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How to Manage Cat Allergies Without Having to Say Goodbye to Your Cat

Posted by Brian Brennan, M.D. on Mar 18, 2020 9:47:01 PM

Awwww cats.  Who doesn’t love their lazy, maybe feisty, or maybe playful kitty cat?

Young Women Holding a CatLike humans, no two cats are alike.  Some cats are skinny, some cats are fat, some have long hair, and others have short hair.  However, none of these things change the fact that cats produce multiple allergens from their fur, skin, saliva, and urine. These allergens are transmitted to the cat’s coat through grooming.

Ultimately, these allergens are shed from the cat’s dander (dried skin cells) and deposited throughout the home.

These particles are very small and sticky. The particles cling to surfaces and can hang in the air for many hours. Therefore, there is no such thing as a hypoallergenic cat.

If your cat has skin, it produces allergen.

So, if you suffer from cat allergies, finding a way to treat your allergies and keep your beloved pet in the home are the top priority of our providers at Dakota Allergy & Asthma!


Symptoms of Cat Allergy

Symptoms of cat allergy, similar to other allergies, are:

  • sneezing
  • runny and stuffy nose
  • watery, itchy, and red eyes


For some people, cat allergy can trigger asthma, which may become severe if their cat exposure is continuous.

About 5 to 10% of people are allergic to cats. Some notice symptoms immediately upon exposure and others may take a few hours before symptoms become noticeable.

If you don’t notice symptoms caused by your own cats, but notice symptoms from exposure to other people’s cats, you are still be allergic to all cats, you’ve just developed a tolerance to the dander caused by your own cats.

Despite this tolerance, your cat allergy is still causing chronic sinus and lung inflammation that may not cause sudden symptoms.

Living with a cat that you’re allergic to may lead to severe or persistent asthma, with decreased lung function.


Does Bathing My Cat Help?

People with cat allergy symptoms sometimes wonder if bathing their cat will help, and the research on this is contradictory, some studies showing benefit and others not.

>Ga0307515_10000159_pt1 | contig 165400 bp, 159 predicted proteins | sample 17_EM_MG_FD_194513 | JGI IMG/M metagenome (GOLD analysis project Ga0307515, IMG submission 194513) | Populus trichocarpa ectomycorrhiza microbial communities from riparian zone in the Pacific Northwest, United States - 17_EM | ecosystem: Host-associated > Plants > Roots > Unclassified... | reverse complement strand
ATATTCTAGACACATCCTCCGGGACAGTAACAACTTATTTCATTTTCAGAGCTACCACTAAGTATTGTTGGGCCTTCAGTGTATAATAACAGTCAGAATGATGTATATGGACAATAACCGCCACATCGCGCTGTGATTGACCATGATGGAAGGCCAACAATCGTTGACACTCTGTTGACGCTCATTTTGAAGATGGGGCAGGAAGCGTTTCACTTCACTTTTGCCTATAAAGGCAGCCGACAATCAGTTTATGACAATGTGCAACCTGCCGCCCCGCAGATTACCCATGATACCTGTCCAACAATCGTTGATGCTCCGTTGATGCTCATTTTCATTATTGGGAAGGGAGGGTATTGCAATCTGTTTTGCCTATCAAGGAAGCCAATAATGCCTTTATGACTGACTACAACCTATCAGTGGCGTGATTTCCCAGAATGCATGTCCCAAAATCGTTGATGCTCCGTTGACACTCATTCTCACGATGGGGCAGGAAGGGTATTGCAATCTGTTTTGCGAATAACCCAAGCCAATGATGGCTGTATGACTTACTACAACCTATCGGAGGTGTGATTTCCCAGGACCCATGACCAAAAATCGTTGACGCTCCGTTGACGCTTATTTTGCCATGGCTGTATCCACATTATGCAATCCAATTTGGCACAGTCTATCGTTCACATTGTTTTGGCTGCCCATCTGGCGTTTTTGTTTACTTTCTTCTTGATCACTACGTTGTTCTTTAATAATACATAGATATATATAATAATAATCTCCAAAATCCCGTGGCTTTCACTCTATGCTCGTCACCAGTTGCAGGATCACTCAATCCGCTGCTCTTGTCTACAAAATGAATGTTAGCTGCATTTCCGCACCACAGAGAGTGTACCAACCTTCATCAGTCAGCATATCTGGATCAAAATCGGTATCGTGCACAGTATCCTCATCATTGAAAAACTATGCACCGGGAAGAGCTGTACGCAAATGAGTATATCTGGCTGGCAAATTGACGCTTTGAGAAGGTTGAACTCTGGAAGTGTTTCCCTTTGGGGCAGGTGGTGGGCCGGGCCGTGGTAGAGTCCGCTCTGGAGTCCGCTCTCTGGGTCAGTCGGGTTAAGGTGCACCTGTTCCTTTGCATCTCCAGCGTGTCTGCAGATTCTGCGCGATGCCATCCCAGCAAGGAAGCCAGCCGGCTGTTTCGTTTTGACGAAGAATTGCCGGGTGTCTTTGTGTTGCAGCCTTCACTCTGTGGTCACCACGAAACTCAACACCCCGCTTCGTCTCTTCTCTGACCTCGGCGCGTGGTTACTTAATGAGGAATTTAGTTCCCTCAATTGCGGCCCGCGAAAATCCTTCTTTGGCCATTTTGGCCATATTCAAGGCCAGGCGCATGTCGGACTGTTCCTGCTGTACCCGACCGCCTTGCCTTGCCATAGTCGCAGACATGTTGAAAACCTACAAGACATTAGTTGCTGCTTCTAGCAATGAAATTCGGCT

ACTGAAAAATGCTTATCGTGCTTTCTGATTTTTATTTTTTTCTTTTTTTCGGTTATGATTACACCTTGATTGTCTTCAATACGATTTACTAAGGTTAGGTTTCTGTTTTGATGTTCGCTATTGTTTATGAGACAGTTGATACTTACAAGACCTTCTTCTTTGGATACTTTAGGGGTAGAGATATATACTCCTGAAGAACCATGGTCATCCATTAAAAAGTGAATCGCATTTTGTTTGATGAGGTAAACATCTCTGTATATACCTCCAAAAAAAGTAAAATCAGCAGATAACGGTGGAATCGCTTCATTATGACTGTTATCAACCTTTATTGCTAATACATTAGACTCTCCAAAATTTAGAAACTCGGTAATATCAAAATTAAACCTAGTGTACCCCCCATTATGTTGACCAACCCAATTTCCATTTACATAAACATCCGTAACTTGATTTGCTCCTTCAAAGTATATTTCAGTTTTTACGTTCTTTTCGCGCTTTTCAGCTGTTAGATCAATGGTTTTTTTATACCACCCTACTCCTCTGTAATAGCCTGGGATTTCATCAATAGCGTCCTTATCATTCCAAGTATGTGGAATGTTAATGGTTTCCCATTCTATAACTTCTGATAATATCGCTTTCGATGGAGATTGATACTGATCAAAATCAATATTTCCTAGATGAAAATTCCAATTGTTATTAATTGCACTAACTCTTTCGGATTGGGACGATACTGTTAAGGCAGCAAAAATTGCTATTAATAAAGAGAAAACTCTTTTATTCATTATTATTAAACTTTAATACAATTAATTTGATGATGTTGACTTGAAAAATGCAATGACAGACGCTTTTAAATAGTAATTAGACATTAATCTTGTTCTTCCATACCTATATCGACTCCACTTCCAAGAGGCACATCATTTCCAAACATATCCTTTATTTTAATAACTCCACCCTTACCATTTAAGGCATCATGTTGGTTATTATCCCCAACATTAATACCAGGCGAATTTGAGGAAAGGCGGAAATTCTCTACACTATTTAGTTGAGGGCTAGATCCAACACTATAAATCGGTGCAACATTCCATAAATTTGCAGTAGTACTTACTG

However, bathing a cat with shampoo can be counterproductive as it may be drying to the skin, causing more shedding of dander.

If you attempt bathing your cat, tap water alone should suffice to rinse off the accumulated dander. For the majority of cats who will not tolerate immersion in water, wiping them down weekly with a damp bath towel may be beneficial.


What If I Don’t Own A Cat But Am Still Suffering?

Even if you don’t own a cat, because the allergen is sticky, you can be exposed to enough cat allergen to cause symptoms at daycare, school, and work.

Even homes that have no cats can have detectable levels of cat allergen in them.


Seek Help For Your Possible Cat Allergy

If you or someone in the house is allergic to your cat, giving up your beloved pet is not always necessary.

We are happy to work with you to help you decrease your exposure to cat allergen as much as possible.  There are many options we can try, starting with allergy medications, and if avoidance and medications do not provide adequate relief, allergy injections may help.

It’s never too soon to seek help for cat allergies.  One of our three providers is available to help!  Contact Dakota Allergy & Asthma by calling 605-336-6385.


About the Author 

Dr. Brennan is a Board Certified Allergist, trained in all things allergy and asthma. Dr. Brennan also has a strong interest in sinus issues and cat allergies.

Topics: pet allergies, cat allergies, allergic to cat